First impression on unpacking the Q702 test unit was the solid feel and clean, minimalist styling.
Multicore: New chips mean new challenges for developers
- — 05 November, 2008 08:09
Sun's multicore app-dev aids
Sun Microsystems is considering multicore issues as potential improvements to the Java Virtual Machine. "There's a whole range of optimizations in the JVM that can be done," says Danny Coward, chief architect for client Java at Sun. "We've done some of them. We've got more that we want to [do]."
The Java application layer has supporting functions built into the programming model for applications to take advantage of multiple cores and multiple processors, Coward says. To address parallelism, Sun has taken a two-pronged approach: parallelizing the virtual machine and supporting applications with a concurrency model. This concurrency model is needed where applications do massively serial work, such as large data processing applications, Coward notes.
The 2004 release of Java Platform, Standard Edition (SE) included a concurrency framework that features APIs to let developers process a large amount of data. The framework also lets developers break up a task into smaller tasks to be executed on different threads in parallel, Coward notes.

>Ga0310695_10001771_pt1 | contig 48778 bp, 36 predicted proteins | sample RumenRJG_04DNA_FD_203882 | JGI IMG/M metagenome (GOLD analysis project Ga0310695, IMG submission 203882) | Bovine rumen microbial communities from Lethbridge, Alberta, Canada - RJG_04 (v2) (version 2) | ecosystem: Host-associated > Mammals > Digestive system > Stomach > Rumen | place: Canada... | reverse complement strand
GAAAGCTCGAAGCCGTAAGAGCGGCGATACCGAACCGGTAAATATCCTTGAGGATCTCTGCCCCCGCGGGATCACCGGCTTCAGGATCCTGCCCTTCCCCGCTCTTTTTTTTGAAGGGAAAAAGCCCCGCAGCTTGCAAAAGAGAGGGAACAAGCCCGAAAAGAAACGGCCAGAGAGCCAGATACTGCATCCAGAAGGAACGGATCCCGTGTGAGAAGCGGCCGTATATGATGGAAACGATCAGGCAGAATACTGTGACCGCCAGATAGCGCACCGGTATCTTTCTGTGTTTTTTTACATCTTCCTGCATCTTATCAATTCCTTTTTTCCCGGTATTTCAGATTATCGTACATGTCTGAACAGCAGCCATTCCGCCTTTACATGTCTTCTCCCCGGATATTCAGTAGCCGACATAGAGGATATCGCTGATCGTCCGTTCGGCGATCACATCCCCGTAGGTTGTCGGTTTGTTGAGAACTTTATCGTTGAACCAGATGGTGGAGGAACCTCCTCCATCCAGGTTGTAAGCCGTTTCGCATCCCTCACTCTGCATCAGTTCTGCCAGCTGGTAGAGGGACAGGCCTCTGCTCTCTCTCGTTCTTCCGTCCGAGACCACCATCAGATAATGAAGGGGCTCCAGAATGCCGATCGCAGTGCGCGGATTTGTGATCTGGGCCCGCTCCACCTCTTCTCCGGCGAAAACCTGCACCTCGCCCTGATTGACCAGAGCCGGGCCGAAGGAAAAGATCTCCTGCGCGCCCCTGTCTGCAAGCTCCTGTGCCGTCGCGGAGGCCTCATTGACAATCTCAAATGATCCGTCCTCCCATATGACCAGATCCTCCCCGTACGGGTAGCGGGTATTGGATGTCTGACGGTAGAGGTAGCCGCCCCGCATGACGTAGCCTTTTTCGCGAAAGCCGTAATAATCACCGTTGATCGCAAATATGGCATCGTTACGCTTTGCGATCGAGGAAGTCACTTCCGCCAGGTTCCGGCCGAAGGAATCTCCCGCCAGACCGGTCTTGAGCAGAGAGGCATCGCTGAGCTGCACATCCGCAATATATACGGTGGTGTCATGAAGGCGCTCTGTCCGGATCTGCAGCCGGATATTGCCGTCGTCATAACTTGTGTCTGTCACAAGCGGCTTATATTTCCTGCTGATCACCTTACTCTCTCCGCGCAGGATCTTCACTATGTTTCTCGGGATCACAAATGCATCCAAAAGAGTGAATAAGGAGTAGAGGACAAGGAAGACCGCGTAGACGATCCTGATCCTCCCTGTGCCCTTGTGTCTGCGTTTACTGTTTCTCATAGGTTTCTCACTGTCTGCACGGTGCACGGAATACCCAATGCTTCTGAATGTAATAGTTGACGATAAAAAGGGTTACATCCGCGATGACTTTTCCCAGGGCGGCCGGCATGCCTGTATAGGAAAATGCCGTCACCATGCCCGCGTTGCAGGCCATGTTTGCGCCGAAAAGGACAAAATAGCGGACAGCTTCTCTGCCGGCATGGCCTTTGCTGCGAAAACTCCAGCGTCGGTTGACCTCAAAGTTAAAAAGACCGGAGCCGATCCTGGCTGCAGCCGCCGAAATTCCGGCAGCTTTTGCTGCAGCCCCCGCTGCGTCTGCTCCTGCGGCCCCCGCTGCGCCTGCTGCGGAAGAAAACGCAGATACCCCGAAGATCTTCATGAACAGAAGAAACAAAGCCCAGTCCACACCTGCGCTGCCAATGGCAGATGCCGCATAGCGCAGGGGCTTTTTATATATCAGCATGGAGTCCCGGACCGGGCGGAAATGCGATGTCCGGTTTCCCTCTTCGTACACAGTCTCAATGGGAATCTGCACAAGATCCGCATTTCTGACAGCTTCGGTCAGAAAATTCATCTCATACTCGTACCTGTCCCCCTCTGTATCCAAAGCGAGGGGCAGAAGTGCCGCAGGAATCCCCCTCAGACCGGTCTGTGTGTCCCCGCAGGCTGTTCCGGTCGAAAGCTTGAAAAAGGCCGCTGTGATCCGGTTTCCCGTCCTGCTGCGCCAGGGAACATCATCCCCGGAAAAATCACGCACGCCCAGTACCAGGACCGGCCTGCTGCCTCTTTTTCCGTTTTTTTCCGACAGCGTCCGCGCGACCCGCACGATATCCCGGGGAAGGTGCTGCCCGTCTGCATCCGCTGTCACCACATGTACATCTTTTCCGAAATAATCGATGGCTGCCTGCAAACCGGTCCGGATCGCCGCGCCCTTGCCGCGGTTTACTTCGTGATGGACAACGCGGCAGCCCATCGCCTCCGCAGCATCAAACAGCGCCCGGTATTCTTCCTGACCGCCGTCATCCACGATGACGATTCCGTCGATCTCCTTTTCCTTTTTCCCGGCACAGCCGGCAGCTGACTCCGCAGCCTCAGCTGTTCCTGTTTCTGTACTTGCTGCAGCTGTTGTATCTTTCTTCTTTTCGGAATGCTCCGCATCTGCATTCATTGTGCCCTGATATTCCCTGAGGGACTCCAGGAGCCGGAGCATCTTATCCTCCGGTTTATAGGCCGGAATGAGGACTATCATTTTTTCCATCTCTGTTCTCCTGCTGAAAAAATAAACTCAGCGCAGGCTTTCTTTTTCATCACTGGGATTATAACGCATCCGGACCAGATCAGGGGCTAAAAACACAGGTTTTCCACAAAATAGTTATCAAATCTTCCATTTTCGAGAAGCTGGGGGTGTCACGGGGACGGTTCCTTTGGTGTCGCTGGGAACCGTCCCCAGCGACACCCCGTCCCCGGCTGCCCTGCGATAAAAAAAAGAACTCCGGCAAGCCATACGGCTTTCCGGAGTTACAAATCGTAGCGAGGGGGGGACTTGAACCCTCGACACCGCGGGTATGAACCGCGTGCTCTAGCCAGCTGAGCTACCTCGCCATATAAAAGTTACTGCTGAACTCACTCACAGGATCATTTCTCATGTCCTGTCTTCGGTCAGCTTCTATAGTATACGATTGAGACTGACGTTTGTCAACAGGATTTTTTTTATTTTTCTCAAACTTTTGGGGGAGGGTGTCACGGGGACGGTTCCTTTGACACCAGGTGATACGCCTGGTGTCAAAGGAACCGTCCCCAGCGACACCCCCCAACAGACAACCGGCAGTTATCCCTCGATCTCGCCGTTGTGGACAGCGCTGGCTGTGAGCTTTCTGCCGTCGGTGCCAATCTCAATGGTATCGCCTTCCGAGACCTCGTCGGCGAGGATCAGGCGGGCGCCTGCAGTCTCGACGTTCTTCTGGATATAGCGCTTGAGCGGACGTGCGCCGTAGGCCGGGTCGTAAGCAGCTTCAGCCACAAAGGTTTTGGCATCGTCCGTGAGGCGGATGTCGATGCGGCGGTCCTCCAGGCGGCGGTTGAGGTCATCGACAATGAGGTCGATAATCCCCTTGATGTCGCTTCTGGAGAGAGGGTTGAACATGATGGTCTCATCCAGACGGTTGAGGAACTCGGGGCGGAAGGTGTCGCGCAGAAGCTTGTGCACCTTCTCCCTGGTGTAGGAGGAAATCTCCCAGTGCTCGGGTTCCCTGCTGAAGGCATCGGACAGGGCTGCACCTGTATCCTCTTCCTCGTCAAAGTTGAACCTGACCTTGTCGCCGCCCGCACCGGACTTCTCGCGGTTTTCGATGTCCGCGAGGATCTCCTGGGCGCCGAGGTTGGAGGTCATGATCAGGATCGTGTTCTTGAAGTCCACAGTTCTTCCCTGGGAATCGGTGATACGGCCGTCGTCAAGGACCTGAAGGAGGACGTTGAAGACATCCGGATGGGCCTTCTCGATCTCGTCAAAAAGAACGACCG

With the planned Java Developer Kit 7, which is Sun's implementation of Java SE 7, Sun is pondering a new type of garbage collection -- for memory management -- that is more concurrent and parallel. The current Java garbage collector can't always be optimized on multiple cores, Coward says. The kit is planned for late 2009. Also planned for JDK 7 are concurrency APIs such as the fork/join framework.
Multicoreapp-dev tools are increasingly available
Today, corporate developers typically accommodate multicore or multithreaded application development by using IDEs and some level of automated quality assurance, says IDC's Ballou. They tend to use frequent releases to add multicore support incrementally as they gain experience, she adds.
Azul's Click, who once worked on the development of the JVM while at Sun, says there are languages that attempt to address multicore issues. One is Clojure, which provides capabilities for multithreaded JVM programming. Another language in this vein is Scala, which is interoperable with Java, he notes. Click recommends using Java and JDK concurrency utilities and libraries, as well as reading best-practices books such as Brian Goetz's Java Concurrency in Practice.
Among specialty vendors with multicore-oriented tools are Cilk Arts, Coverity, Fortify, RapidMind, and SureLogic.